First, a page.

Forbes magazine has estimated that 400 times more money is laundered through fiat currency than crypto currencies. Kaplan is positive on the potential of crypto currencies to make financial flows more transparent.
Money laundering via banks has been “under the radar” for too long, she says. All blockchain transactions are transparent, so “anyone would think twice before laundering money through a crypto exchange,” she adds. “People tend to associate criminal activity with crypto but that’s not the case at all.”
Others are sceptical that crypto has a role to play in stopping money-laundering. Blockchains achieve bookkeeping without a bookkeeper and let individuals make transactions quickly and anonymously and quickly, says Steve Hanke, professor of applied economics at Johns Hopkins University in the US. “The innovation pretty much ends there,” he argues.
The crypto ecosystem, he says, “merely mirrors, electronically and anonymously, the most rudimentary components of the regulated financial system. The putative gains are quickly dissipated by crypto’s many weaknesses.” The system lacks accountability and legal recourse, so there is little basis for trust, he says. Giving crypto operators access to the core of the regulated financial system would be “catastrophic,” he adds.
The broader problem for Hanke is one of behavioural finance. People are interested in crypto currencies for the thrill of it, a kick that traditional finance and real currencies do not pretend to provide. “No-one buys Bitcoin as an inflation hedge,” Hanke says. “People buy Bitcoin because it’s exciting.”
“People buy Bitcoin because it’s exciting.”
It looks like Russian regulators agree, meaning wealthy Russians will need to keep going the traditional route if they want to get their money into London property. The country’s central bank in January proposed banning the use and mining of cryptocurrencies, citing the need to protect citizen welfare and financial stability.
Most Russians in the UK have no links to corruption or to the Putin regime. But Russian money laundering has been thrust back into the spotlight by the threat of a Russian invasion of Ukraine. The chair of the House of Commons Foreign Affairs Committee Tom Tugendhat said in January that a lot of the “dirty money” which underpins the threat of invasion is flowing through London’s financial markets.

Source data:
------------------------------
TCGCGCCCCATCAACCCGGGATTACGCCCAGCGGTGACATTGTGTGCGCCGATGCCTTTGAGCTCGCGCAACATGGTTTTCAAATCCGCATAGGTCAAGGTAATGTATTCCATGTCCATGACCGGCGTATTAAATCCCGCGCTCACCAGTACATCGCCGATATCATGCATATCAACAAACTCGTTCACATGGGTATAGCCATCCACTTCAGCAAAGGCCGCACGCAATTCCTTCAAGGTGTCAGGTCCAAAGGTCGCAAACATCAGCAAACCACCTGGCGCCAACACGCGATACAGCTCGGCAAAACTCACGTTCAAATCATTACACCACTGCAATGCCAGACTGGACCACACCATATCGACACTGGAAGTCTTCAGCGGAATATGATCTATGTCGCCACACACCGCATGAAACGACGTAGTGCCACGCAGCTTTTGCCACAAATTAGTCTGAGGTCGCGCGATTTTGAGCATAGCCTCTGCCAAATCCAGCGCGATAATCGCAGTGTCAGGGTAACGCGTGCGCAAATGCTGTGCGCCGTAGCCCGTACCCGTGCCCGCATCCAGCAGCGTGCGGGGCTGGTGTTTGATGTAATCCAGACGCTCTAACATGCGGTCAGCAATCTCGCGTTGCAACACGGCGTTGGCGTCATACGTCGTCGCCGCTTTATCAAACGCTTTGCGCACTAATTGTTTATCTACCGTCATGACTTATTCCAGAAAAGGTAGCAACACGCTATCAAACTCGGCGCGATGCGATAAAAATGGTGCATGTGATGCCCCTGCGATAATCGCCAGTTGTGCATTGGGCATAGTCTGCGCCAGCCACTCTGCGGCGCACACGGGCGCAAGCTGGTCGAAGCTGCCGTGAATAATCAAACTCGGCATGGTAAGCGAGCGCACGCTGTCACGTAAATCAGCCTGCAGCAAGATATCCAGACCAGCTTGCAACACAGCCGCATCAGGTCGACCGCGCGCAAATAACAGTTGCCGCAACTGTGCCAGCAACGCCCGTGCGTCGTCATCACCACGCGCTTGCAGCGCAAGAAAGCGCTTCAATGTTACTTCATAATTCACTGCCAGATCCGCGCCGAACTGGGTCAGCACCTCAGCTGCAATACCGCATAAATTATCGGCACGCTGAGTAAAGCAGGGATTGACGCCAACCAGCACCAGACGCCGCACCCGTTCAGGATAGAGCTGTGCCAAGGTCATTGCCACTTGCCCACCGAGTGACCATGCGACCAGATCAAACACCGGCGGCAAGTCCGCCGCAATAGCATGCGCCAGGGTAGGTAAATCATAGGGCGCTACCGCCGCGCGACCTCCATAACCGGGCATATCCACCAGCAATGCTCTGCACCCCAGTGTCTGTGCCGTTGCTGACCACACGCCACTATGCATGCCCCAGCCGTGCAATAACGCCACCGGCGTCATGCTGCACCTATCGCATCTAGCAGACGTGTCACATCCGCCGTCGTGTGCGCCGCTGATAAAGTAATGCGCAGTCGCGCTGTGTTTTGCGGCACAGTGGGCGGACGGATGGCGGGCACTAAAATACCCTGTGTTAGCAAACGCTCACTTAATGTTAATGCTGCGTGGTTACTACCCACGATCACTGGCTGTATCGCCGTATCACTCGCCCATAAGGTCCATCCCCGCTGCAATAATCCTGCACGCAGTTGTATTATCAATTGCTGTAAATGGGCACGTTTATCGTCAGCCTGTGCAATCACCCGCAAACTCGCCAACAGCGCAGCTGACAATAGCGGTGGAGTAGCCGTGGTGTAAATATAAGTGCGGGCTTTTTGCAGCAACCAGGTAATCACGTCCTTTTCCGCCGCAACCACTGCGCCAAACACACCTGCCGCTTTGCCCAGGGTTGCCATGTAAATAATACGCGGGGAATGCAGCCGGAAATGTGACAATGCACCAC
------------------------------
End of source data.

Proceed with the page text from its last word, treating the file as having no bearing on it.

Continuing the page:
Yet there is nothing inevitable or unstoppable about this. A report by the Foreign Affairs Committee in 2018 drawn up by cross-party MPs, including Tugendhat, points out that Russia’s economy is about the size of that of Spain. It also remains deeply interconnected with the Western financial system. “This gives the US, EU and other G7 countries, acting together, significant leverage in seeking to counter the Kremlin’s aggressive behaviour,” the report said.
The key words here, of course, are “acting together.” London remains a “top destination” for Russian oligarchs with links to the Kremlin to launder proceeds of corruption, the report said. The UK’s role as a financial centre and G7 member gives it “significant leverage” but its “ad hoc” reaction to the Kremlin’s behaviour has been “disjointed.”
Russia’s ability to sell sovereign debt on global markets supports its aggressive behaviour, the report found. Any action taken to limit or prohibit the issuance of Russian debt on global markets “must be taken jointly by the EU, US and other international partners in order for it to be effective.”
The UK government should work with the EU, and with the US, to prohibit the purchase of bonds in which a sanctioned entity has acted as book runner, and should seek EU agreement to bar European clearing houses from making Russian sovereign debt available, the report found. There also needs to be a greater response from the UK’s Overseas Territories and Crown Dependencies, through which some of the laundered money enters the UK.
David Whitehouse is a freelance journalist in Paris.